Regardless of why [first author] overlooked the website’s potential, [she/he] has since changed how [she/he] evaluates potential collaborative DH projects. [She/He] now focuses on evaluating the use of the tools, websites, and other resources [she/he] would develop
relative to the target discipline rather than relative to the state of the art within DH. This new approach has already proven fruitful (first author, 2017).
While [second author] continues to leverage
Quechua Real Words for [her/his] scholarship, [first author] has combed the DH literature to discover methods of extending the site’s capacity. One DH project that could contribute guidance to this project is the work of Paquette-Bigras and Forest (2014) who attempted to build a descriptive vocabulary for dance movements. A similar effort to construct a vocabulary for describing non-vocal expressions may reveal yet-unnoticed relationships between expressive gestures. This would require intense, non-automated markup of the gestures, but the
Quechua Real Words website and the student-involved structure of [second author]’s courses would be facilitative. Such detailed modeling of the gestures would extend the modality-based clustering currently available on the website to include form-based clustering of the gestures.
Additionally, we are working with [institution’s library] to add
Quechua Real Words to their federated search databases. This will increase the site’s discoverability by scholars and students throughout the world.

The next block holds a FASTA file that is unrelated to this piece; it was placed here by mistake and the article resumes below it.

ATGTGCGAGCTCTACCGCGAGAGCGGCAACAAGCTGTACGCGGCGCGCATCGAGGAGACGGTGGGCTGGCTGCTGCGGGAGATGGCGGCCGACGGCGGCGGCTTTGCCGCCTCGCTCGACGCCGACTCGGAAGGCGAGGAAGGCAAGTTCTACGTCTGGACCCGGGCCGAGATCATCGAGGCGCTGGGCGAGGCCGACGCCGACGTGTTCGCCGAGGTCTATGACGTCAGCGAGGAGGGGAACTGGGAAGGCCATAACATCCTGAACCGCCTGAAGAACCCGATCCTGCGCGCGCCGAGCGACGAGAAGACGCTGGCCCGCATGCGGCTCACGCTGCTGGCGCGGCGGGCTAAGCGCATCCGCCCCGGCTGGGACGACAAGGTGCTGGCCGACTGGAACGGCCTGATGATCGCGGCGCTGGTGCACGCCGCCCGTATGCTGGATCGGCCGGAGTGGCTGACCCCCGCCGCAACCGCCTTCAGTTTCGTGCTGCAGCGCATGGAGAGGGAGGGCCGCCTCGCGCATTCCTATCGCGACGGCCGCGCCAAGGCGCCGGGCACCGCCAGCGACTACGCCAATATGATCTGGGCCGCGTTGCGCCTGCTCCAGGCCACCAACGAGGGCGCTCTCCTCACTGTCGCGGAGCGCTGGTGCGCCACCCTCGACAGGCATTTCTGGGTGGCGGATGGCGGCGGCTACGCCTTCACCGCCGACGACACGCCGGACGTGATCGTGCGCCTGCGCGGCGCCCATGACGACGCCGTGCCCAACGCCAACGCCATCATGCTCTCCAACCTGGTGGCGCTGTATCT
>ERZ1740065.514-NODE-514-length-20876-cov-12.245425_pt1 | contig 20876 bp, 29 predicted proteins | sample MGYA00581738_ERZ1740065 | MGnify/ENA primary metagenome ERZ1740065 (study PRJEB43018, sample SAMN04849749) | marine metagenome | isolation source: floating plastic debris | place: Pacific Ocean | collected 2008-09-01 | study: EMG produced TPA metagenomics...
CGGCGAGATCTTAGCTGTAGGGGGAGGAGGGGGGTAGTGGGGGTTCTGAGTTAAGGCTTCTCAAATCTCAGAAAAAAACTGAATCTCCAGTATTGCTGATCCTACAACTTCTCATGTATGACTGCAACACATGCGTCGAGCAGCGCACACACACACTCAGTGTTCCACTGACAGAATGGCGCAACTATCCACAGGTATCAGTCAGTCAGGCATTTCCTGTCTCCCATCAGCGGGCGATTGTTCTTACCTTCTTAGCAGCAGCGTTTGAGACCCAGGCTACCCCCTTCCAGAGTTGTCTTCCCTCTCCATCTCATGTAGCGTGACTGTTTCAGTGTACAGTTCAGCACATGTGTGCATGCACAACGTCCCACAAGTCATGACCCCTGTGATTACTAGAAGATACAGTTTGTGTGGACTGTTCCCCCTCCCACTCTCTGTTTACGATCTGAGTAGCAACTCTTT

Akita, K. 2009.
A grammar of sound-symbolic words in Japanese: Theoretical approaches to iconic and indexical properties of mimetics. PhD Dissertation. Kobe University.
Akita, K. & Tsujimura, N. 2016. “Mimetics”. In T. Kageyama and H. Kishimoto (eds),
Handbook of Japanese Lexicon and Word Formation, 133–160. Berlin: Gruyter De Mouton.
Coartney, J. S. & Wiesnet, S. L. (2009). Performance as digital text: Capturing signals and secret messages in a media-rich experience.
Literary and Linguistic Computing, 24(2), pp. 153–160. https://doi.org/10.1093/llc/fqp012
Diffloth, G. 1976. “Expressives in Semai”
Oceanic Linguistics Special Publications
Austroasiatic Studies Part I, pp. 249-264
Garrad, P., Haigh, A., & de Jager, C. (2011). Techniques for transcribers: assessing and improving consistency in transcripts of spoken language. Literary and Linguistic Computing, 26(4), pp. 389–405. https://doi.org/10.1093/llc/fqr018
Paquette-Bigras, E. & Forest, D. (2014). A Vocabulary of the Aesthetic Experience for Modern Dance Archives. Paper presented at DH 2014, Lausanne, Switzerland.
Truong, K. P., Westerhof, G. J., Lamers, S. M. A., de Jong, F. (2014). Towards modeling expressed emotions in oral history interviews: Using verbal and nonverbal signals to track personal narratives. Literary and Linguistic Computing, 29(4), pp. 621–636. https://doi.org/10.1093/llc/fqu041
[The following references will be added following double-blind review:]
[first author], 2017
[second author], 2014
[second author], 2015a
[second author], 2015b
[second author], 2017
[second author], in press
[second author], in press
[second author], in preparation
If this content appears in violation of your intellectual property rights, or you see errors or omissions, please reach out to Scott B. Weingart to discuss removing or amending the materials.
Hosted at El Colegio de México, Universidad Nacional Autónoma de México (UNAM) (National Autonomous University of Mexico)
Mexico City, Mexico
June 26, 2018 - June 29, 2018
340 works by 859 authors indexed
Conference website: https://dh2018.adho.org/